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WHO publishes a new set of scorecards for managing the six major environmental threats to health
According to WHO, there are six major environmental threats to health: air pollution, water, sanitation, and hygiene (WASH), climate change, chemical exposure, radiation, and occupational health.
In June 2022, WHO released the new health and environment scorecards, which aim to highlight some of the major environmental health issues at the national level and set priorities for action to create healthier populations through healthy environments.
Bluephage works to prevent the environmental health threat posed by contaminated water by providing water quality testing laboratories with rapid, practical, and effective solutions for the early detection of viral contamination of water through coliphages, non-pathogenic viruses found in human feces that warn of the presence of other viruses that cause severe waterborne diseases.
According to the “Compendium of WHO and other UN organizations’ guidance on health and the environment,” which provides concrete measures that can be implemented to improve WASH statistics worldwide, inadequate WASH can cause disease through many interrelated transmission pathways, including:
- ingestion of water contaminated with feces or chemicals
- inadequate personal hygiene that may be related to water scarcity
- contact with water-containing pathogens in proximity to bodies of water where disease vectors proliferate.
Bluephage promotes using Somatic and F- specific coliphages (bacteriophages infecting coliform bacteria such as E.coli) as viral indicators because they tend to persist longer than bacteria in the environment and are moderately resistant to natural and anthropogenic stressors. When there are coliphages, other viruses can be present in the environment but with lower concentrations. So, monitoring through this viral indicator can prevent some diseases related to human viruses.
According to WHO’s Guidance on WASH and health, in 2016 alone, there were 829,000 deaths from diarrheal diseases due to poor hygiene, and approximately 2.3 billion people lacked hand washing facilities with soap and water in 2020.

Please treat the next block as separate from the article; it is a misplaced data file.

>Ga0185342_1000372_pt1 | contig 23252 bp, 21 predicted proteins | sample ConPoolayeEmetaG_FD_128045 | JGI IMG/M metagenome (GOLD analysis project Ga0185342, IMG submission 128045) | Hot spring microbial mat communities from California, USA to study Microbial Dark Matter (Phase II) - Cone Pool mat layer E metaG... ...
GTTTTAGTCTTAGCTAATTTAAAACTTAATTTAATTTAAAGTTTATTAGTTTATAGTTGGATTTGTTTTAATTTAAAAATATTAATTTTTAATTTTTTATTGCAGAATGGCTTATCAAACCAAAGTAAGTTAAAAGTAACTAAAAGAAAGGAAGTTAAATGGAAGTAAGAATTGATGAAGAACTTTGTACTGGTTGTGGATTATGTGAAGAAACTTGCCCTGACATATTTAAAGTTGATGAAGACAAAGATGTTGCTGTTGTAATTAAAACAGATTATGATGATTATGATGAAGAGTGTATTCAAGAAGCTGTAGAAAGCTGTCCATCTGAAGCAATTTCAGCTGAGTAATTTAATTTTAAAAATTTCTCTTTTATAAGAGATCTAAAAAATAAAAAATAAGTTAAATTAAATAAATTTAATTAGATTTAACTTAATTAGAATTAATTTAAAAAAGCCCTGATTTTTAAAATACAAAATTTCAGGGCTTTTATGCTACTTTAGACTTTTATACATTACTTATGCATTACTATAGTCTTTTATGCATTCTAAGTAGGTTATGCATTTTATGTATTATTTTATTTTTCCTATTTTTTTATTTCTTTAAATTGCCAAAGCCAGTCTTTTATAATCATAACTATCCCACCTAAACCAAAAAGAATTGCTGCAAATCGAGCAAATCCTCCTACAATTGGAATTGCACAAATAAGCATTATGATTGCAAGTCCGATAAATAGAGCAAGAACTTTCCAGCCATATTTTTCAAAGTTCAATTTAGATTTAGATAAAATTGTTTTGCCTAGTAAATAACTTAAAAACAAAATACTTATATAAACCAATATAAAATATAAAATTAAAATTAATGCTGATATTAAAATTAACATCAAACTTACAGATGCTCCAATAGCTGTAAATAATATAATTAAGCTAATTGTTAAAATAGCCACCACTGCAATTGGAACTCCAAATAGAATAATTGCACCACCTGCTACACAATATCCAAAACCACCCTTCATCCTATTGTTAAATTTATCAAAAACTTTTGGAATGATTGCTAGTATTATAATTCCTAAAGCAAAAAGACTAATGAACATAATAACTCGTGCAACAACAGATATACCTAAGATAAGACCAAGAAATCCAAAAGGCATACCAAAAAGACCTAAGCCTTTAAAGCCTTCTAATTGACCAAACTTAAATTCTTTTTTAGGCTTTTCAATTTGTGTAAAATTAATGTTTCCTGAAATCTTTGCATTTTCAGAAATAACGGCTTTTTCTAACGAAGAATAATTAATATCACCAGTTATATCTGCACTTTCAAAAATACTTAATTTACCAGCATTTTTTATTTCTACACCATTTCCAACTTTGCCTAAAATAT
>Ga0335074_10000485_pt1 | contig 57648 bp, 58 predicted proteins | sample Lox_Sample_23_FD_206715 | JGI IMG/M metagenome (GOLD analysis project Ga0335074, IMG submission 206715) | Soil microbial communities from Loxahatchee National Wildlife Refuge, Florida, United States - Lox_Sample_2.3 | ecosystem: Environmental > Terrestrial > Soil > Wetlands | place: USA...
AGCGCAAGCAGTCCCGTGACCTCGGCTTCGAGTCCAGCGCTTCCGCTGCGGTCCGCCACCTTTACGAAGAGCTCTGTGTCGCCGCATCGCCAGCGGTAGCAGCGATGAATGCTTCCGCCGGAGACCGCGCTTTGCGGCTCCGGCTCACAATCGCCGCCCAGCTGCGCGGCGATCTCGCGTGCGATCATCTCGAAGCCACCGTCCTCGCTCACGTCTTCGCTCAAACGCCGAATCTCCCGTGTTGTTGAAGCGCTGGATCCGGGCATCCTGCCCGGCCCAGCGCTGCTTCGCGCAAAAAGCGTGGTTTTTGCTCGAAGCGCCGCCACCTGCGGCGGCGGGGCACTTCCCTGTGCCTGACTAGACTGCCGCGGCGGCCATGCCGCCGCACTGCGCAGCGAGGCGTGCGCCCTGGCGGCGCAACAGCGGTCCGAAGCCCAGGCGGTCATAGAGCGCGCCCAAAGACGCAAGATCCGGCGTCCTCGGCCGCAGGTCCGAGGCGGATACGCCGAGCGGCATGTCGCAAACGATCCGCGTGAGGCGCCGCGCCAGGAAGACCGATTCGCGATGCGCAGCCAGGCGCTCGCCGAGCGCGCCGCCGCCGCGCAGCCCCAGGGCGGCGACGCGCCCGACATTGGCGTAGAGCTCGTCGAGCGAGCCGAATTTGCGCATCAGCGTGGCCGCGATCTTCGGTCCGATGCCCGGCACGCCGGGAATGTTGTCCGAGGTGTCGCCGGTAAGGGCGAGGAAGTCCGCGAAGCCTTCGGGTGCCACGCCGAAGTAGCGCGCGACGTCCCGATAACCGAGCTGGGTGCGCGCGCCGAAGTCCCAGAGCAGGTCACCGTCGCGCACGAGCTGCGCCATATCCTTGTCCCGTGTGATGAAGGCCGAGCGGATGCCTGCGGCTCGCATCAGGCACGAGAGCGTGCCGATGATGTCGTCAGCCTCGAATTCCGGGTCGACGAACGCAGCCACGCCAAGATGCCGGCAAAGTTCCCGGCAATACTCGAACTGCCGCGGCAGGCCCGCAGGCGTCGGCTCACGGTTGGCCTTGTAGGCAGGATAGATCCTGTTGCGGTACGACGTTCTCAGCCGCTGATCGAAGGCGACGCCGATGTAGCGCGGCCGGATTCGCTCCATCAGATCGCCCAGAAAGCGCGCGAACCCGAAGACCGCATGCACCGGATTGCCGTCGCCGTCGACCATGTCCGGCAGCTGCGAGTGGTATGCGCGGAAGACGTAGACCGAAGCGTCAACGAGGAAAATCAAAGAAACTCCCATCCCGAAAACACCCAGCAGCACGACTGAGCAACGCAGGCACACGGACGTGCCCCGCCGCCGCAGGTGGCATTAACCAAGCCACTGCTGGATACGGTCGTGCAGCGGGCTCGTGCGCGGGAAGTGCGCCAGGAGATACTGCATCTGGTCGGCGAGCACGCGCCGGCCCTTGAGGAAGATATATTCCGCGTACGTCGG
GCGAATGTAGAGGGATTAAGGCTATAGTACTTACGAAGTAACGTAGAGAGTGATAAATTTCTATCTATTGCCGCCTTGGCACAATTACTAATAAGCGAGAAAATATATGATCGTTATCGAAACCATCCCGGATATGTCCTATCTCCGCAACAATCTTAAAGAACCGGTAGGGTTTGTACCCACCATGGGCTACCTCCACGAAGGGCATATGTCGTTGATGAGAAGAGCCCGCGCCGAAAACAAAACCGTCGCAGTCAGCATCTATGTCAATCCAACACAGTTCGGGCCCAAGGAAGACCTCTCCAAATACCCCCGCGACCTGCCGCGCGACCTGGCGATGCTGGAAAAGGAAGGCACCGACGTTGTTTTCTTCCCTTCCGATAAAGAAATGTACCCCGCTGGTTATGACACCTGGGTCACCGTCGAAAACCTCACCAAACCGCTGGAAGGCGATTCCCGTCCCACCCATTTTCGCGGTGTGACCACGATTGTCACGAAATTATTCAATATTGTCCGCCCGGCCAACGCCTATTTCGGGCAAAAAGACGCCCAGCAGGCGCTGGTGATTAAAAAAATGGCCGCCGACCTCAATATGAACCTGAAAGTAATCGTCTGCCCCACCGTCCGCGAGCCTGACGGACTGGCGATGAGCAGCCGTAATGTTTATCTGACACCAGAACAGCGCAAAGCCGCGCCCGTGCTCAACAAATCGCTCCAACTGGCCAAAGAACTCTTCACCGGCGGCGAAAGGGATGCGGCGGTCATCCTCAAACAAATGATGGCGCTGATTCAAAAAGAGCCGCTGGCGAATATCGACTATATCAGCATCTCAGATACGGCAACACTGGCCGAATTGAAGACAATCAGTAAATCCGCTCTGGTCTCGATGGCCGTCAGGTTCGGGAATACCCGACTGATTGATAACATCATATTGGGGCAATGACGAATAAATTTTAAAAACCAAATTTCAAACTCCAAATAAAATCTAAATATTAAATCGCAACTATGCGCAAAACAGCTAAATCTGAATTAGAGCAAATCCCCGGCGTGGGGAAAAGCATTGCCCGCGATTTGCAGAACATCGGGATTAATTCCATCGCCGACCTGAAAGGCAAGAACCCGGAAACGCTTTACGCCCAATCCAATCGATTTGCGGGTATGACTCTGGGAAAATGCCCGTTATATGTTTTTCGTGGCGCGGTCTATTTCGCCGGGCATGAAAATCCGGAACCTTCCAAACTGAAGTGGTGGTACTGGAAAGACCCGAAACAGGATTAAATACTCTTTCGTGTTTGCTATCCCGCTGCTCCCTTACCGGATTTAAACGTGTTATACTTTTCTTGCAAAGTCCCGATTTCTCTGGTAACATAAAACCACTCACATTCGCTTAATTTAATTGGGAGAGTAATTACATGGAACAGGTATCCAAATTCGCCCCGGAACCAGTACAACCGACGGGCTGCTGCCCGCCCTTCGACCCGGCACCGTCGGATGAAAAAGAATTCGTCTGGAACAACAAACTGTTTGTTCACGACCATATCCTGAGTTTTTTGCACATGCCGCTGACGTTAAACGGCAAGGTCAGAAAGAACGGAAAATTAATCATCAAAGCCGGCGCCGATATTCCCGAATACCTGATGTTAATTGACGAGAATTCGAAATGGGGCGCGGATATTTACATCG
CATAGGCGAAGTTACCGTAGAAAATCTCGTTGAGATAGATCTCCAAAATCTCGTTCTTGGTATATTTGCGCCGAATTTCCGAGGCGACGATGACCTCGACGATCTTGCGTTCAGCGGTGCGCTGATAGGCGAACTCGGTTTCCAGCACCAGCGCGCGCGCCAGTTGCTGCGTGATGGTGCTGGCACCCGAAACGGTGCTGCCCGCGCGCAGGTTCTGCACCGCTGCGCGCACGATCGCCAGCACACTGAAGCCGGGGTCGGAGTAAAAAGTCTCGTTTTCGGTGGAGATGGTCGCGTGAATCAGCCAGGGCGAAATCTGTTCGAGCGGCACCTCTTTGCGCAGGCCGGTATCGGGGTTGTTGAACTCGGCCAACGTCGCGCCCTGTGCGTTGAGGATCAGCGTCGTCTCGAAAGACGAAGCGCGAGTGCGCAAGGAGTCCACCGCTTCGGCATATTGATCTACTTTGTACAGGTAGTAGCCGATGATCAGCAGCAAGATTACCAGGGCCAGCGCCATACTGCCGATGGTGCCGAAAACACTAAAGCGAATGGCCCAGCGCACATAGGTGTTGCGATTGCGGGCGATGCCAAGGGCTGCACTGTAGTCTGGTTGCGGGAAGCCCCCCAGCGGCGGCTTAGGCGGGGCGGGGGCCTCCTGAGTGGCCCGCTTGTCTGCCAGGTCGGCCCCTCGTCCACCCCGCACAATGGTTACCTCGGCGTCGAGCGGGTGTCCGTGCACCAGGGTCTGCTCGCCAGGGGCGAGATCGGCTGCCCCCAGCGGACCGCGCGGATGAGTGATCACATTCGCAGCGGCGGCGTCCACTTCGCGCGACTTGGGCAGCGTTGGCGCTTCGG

Inadequate hygiene behaviors and consumption of water contaminated with feces are significant risk factors for infectious diseases such as diarrhea.
Some data on the different sources of infection from contaminated water.
Safe drinking water
In 2020, 26% of the world’s population lacked safe drinking water services. Approximately 144 million people still collect drinking water directly from surface water. Contaminated drinking water is estimated to cause 485,000 deaths from diarrhea yearly, in addition to malnutrition and many other diseases.
Recreational use of fresh and coastal waters can pose health risks from microbial and chemical contamination exposure.
Nearly half of the world’s population lacked safely managed sanitation services in 2020. Poor sanitation contributes to the spread of antimicrobial resistance and negatively affects overall well-being.
Evidence suggests that simply improving sanitation facilities may not lead to the desired health effects but must be accompanied by safe disposal of children’s and animals’ feces and cessation of open defecation.
Hand washing with soap at crucial times, such as after toileting, defecating, or before preparing food, is considered to be a behavior that is not widely practiced worldwide.
Bluephage wants to support the water monitoring industry with easy-to-use coliphage detection tests that can alert of viral contamination of water in just 6 hours.